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Old 12-01-2016, 03:44 PM
taylorjm taylorjm is offline
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Default Gasket Removal

So I did some searching, and couldn't find any old threads about this. So what are you using to remove gaskets when going through the rear end? The rear axle gaskets and rear plate are really stuck on there. Usually I go very carefully and slowly scraping it off and maybe using some brake cleaner, but I can't find anything that will touch this stuff. I've tried everything I could find in my cabinets. The gasket in the picture is much better, but it's taking hours! And this is the first one of 6 I have to do!

I've seen people use die grinders with different scotch brite pads, or other attachments, but I'm really leary about anything like that. I know it's a definite no no on engine components because you can grind it out of whack in just a few seconds, but being this is a rear end....maybe there's a better way? I haven't tried any spray on gasket removers yet. Tried brake cleaner, carb cleaner, brake fluid, wd40, pb-blaster, mineral spirits, denatured alcohol, paint stripper and anything else I could find. Any suggestions?
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Old 12-01-2016, 04:05 PM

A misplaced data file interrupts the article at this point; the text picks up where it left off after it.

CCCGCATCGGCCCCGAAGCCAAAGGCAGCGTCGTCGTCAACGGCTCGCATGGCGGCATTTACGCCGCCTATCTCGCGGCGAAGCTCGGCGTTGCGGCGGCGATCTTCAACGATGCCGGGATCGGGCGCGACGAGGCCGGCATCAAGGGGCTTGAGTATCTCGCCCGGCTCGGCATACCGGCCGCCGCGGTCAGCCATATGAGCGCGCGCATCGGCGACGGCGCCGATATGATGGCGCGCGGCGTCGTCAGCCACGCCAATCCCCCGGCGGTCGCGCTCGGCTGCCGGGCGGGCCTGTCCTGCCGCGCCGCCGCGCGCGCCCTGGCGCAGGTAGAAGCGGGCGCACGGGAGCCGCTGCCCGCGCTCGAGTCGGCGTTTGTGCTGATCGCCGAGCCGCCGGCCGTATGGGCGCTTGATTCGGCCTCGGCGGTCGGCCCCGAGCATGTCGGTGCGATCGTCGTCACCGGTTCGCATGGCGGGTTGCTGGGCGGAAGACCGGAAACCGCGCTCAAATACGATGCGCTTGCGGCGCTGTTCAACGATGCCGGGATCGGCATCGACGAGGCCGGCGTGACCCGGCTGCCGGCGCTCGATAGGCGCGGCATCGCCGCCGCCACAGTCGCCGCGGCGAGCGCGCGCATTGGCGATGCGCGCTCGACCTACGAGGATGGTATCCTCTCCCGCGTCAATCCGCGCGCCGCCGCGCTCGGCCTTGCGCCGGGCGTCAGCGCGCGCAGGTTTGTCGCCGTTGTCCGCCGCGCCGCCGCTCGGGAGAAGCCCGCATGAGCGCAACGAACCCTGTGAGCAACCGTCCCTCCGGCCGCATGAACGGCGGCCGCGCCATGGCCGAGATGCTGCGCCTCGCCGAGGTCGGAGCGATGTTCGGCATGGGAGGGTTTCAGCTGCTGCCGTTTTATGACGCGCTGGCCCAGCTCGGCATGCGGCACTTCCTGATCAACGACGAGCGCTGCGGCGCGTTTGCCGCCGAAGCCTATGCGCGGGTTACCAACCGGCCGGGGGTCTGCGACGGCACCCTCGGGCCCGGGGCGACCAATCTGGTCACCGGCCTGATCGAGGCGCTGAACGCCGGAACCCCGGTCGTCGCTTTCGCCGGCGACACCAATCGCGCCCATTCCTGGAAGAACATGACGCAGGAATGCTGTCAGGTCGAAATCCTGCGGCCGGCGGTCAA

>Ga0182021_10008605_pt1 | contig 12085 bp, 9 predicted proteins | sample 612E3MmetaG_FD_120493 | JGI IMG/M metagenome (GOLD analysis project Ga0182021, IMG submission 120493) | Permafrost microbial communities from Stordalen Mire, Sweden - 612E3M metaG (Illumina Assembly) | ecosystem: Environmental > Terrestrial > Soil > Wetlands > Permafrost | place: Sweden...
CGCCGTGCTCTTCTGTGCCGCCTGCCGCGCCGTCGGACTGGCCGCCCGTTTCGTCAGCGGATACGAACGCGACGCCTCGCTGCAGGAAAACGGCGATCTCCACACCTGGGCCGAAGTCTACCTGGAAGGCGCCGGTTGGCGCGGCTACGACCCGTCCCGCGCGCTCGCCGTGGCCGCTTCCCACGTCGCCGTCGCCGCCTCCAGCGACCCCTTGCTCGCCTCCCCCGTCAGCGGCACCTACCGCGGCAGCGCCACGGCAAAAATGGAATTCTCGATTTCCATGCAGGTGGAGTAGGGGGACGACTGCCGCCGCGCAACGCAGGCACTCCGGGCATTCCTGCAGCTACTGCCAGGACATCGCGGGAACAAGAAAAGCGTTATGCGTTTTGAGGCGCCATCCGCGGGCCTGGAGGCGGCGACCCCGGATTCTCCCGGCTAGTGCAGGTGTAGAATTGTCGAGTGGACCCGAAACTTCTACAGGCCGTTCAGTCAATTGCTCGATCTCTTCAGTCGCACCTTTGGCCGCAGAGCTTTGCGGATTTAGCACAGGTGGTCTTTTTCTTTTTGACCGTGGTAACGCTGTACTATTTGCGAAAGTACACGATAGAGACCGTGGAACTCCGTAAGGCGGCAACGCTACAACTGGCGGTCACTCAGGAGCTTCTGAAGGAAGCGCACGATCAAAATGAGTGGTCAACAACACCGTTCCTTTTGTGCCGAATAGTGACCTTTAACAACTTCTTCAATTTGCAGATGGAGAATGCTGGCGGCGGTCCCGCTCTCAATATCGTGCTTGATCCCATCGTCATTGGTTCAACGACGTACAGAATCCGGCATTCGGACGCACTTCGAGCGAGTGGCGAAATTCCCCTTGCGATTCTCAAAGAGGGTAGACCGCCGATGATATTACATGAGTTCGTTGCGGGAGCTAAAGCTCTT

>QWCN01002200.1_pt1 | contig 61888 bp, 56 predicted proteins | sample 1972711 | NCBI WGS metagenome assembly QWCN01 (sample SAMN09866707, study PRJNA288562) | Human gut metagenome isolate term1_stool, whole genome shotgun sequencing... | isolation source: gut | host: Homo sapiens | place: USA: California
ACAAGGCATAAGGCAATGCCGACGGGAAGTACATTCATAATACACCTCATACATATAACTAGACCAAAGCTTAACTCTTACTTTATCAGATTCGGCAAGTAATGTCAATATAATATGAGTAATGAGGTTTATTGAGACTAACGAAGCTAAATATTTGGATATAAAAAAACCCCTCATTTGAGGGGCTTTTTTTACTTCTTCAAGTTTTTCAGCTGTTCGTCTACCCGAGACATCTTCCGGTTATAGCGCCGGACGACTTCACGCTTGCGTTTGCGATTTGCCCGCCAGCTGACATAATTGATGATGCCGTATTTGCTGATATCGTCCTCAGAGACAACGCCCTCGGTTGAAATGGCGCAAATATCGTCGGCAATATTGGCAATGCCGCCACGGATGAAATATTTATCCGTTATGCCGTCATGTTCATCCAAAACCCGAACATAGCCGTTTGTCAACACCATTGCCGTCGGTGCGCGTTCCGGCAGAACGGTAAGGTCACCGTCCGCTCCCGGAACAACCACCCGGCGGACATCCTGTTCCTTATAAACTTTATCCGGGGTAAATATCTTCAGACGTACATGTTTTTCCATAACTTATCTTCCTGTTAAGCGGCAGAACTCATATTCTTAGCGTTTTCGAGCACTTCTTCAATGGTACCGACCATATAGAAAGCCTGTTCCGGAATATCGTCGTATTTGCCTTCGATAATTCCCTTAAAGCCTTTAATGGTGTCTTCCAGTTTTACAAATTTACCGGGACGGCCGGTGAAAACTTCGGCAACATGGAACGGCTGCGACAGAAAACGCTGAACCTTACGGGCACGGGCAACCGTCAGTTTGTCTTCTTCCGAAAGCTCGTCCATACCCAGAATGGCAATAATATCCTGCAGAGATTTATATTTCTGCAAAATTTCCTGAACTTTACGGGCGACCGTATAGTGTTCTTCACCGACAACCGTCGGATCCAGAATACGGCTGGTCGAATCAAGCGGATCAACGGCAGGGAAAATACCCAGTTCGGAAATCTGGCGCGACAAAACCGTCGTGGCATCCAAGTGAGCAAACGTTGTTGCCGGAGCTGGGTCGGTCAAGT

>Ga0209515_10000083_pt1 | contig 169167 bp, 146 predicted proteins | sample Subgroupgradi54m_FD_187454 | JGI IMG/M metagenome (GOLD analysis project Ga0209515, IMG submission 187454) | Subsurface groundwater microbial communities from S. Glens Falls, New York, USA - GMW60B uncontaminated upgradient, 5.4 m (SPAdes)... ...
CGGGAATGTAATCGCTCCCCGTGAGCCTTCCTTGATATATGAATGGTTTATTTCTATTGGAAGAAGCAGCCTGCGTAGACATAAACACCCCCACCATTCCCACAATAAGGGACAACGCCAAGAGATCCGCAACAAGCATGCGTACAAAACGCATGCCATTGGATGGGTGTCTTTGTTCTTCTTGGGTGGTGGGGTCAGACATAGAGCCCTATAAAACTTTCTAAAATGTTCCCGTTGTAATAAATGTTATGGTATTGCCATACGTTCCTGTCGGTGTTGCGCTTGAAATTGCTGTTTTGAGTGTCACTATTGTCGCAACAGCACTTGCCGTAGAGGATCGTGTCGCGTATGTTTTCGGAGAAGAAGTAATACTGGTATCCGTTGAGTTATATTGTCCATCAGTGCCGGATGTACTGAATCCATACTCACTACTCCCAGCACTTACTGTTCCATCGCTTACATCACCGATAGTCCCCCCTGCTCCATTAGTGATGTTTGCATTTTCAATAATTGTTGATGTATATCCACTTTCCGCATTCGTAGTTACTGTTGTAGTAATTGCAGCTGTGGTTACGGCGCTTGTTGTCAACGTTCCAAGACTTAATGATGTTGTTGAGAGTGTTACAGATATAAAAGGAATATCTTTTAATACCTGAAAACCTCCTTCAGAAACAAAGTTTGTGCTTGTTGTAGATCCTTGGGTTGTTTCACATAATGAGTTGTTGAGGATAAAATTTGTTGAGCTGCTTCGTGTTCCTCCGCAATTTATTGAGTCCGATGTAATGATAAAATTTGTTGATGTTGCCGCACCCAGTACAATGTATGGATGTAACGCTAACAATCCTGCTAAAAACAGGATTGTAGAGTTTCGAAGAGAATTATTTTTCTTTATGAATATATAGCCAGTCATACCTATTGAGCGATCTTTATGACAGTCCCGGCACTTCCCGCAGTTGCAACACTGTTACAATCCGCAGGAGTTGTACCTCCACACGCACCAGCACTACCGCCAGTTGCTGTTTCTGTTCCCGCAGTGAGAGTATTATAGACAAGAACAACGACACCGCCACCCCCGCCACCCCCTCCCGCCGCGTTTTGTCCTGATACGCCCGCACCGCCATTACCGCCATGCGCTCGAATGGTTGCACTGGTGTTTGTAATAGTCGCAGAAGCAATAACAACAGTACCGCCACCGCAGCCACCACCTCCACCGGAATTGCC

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Been a professional mechanic for a long time. I use a die grinder and 3M "rubber" Roloc bristle disc wheels. Yellow is best for aluminum and green for steel or cast. Don't run the grinder any faster than necessary to remove material. Don't press too hard and keep the disc as flat as you can. They will last a long time if you use them right. I can make one wheel last for a complete engine overhaul on a V8 or straight 6 motor.
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Old 12-01-2016, 05:26 PM
taylorjm taylorjm is offline
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Those are what I was looking at, but I was seeing conflicting reports of whether they ground down too much metal or not. They are the ones with the little "fingers" I think. I watched some videos of them and they really looked like they worked good.
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Old 12-01-2016, 05:38 PM
taylorjm taylorjm is offline
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Where do you buy them from? I'm not seeing very many options. Plus it looks like you need to buy the arbor attachment too.
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Old 12-01-2016, 07:02 PM
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Yes, they are the ones with the "fingers".

3m.jpg

Yes, you have to buy an driver for them.

Yes, they can eat metal, if you use them like a grinder. That's why I said don't push down on them hard, and don't run the tool very fast. If you don't do those two things they are the best tool available. You can also seriously screw up surfaces with a scraper if you use it wrong. The thing I find most favorable is that with a sanding disc, or the scotchbrite style, then you can leave behind abrasive that can damage internal components. With the "rubber" ones, it's just hard rubber/plastic or whatever, so it won't damage anything. The material you are cleaning off is more abrasive.